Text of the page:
William, Kate give football center royal seal of approval
St. George's Park to house England's football teams
Prince William and the Duchess of Cambridge were both on hand to give an elite football facility aimed at ending England's 46-year wait for a second World Cup triumph the royal seal of approval.
The $168-million St. George's Park complex in the town of Burton-upon-Trent, which has taken 18 months to build, will house all 24 England teams from junior hopefuls through to senior stars.
"Coming here this morning, seeing these wonderful facilities and beautiful surroundings -- just experiencing this extraordinary place - gave me the same feelings I had when I first went to the Olympic Park," William, who is president of the English Football Association (FA) declared.
England's new national headquarters in the county of Staffordshire is hoping to inspire its footballers and prolong the feelgood factor left by a landmark sporting summer in the UK after London hosted the Olympic and Paralympic Games.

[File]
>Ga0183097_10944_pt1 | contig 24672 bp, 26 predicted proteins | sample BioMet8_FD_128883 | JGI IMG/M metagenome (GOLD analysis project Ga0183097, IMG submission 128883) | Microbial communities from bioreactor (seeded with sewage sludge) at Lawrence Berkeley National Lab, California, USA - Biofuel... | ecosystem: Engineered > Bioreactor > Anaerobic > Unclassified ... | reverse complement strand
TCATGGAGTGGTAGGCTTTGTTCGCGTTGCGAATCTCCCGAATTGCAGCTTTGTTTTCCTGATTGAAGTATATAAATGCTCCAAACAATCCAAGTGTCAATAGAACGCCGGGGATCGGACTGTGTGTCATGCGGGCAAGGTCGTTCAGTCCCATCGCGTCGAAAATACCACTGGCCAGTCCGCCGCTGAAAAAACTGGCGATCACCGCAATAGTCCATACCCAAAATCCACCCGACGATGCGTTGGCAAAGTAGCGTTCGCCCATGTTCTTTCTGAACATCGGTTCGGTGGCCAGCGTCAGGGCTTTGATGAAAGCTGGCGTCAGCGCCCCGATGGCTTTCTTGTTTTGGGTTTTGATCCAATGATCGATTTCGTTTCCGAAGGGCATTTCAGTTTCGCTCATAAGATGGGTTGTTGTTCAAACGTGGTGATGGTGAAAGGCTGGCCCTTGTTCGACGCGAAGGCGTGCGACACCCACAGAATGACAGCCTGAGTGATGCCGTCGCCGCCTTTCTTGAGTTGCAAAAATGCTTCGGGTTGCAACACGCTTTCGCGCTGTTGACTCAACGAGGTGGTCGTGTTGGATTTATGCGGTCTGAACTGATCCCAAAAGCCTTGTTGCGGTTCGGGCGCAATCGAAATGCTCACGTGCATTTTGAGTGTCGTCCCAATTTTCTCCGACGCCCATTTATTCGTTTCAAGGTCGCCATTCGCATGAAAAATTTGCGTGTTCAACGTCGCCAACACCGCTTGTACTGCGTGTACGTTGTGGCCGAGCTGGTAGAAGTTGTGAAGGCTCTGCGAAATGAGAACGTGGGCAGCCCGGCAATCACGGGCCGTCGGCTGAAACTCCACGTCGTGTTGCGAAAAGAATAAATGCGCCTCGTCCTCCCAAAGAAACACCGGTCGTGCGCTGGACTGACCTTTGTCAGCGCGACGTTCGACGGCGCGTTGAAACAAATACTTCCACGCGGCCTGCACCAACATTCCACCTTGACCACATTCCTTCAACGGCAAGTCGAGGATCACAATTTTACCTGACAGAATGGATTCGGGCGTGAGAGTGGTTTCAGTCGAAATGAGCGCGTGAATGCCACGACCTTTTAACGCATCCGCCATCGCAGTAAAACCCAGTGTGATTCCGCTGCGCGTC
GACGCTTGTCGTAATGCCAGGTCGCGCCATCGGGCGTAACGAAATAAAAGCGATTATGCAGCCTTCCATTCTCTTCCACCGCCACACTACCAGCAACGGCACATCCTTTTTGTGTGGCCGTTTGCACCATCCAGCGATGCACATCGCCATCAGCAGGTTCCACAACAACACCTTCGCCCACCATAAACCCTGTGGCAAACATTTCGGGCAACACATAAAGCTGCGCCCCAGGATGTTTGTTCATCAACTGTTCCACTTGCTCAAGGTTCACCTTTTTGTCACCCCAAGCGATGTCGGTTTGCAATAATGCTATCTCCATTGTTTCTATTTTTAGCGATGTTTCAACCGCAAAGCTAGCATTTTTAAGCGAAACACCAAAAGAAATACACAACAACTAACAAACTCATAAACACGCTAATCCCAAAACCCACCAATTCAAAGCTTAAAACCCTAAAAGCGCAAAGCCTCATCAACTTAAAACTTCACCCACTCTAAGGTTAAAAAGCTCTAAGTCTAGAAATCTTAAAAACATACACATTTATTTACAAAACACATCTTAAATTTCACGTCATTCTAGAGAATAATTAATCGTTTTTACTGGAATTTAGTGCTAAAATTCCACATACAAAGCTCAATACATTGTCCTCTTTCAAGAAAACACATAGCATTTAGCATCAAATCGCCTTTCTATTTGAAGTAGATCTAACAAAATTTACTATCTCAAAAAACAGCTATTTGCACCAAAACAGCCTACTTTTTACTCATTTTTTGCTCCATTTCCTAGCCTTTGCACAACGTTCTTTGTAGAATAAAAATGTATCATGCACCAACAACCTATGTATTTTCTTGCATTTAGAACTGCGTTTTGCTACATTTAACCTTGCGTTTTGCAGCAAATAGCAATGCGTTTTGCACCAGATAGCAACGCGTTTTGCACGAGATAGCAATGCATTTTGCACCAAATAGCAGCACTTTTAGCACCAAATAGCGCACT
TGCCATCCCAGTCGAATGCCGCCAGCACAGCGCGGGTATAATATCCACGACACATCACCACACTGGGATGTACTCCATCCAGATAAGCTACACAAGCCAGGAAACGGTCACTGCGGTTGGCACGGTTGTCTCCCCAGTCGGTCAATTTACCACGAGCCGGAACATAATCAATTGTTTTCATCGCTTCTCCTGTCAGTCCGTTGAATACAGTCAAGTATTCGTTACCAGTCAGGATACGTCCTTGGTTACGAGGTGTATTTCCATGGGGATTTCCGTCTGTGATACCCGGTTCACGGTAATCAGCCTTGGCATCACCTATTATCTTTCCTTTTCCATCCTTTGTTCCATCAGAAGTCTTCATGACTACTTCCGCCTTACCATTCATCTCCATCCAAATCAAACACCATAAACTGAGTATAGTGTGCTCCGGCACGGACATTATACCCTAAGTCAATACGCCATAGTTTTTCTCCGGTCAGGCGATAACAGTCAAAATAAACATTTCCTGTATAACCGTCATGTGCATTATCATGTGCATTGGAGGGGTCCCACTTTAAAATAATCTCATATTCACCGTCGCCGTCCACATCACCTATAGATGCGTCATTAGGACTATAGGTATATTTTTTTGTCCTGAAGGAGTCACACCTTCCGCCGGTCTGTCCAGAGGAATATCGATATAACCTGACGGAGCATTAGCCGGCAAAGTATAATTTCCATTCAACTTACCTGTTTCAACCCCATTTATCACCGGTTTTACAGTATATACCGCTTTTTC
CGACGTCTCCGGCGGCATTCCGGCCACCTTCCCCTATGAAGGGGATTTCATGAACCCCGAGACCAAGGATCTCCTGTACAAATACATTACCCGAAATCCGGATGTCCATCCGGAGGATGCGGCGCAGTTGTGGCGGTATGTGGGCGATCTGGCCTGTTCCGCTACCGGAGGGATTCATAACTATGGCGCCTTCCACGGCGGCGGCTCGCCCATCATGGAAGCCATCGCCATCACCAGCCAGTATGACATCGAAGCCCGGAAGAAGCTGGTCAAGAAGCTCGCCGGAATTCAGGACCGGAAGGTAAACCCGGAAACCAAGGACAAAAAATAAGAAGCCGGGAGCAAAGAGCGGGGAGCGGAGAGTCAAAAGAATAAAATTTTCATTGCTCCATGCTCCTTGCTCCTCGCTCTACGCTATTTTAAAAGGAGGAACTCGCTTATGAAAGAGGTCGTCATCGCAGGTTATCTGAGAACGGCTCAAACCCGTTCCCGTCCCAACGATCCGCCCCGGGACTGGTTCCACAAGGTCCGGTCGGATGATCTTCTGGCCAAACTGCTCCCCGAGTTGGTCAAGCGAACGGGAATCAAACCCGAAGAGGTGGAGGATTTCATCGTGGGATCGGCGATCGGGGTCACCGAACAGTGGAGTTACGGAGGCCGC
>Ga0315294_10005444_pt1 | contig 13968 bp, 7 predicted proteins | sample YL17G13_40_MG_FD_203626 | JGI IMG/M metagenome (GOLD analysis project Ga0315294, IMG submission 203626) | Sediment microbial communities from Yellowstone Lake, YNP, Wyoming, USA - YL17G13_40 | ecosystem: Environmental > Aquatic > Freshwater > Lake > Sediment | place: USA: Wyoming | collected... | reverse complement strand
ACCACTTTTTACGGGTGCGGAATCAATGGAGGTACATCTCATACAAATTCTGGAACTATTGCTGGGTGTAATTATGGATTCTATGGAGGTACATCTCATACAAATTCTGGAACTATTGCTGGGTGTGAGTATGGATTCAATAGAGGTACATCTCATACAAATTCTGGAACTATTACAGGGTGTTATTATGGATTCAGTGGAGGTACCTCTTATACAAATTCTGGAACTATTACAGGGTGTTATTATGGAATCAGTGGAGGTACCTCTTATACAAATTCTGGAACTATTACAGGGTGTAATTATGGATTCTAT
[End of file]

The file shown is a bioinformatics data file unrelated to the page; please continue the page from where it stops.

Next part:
"St. George's Park, and the concept that underpins it, is something totally new. It will be far more than just a world class facility for training our future world-beating national team.
"It is more than just the university from which thousands of highly qualified coaches will graduate. It is also a magnificent example of the sort of social initiative that brings opportunity and purpose to wider British life.
"It will provide employment and a social hub for local people and, through the thousands of volunteers on which coaching relies, it will foster community spirit, purpose and hope throughout England."??
FA chairman David Bernstein hailed the facility as well as expressing his delight that the royal couple had been able to attend the grand opening.
The opening of St. George's Park is a beacon of good news for English football after a year that has tainted by the racism allegations leveled against Chelsea captain John Terry, that prompted his international retirement.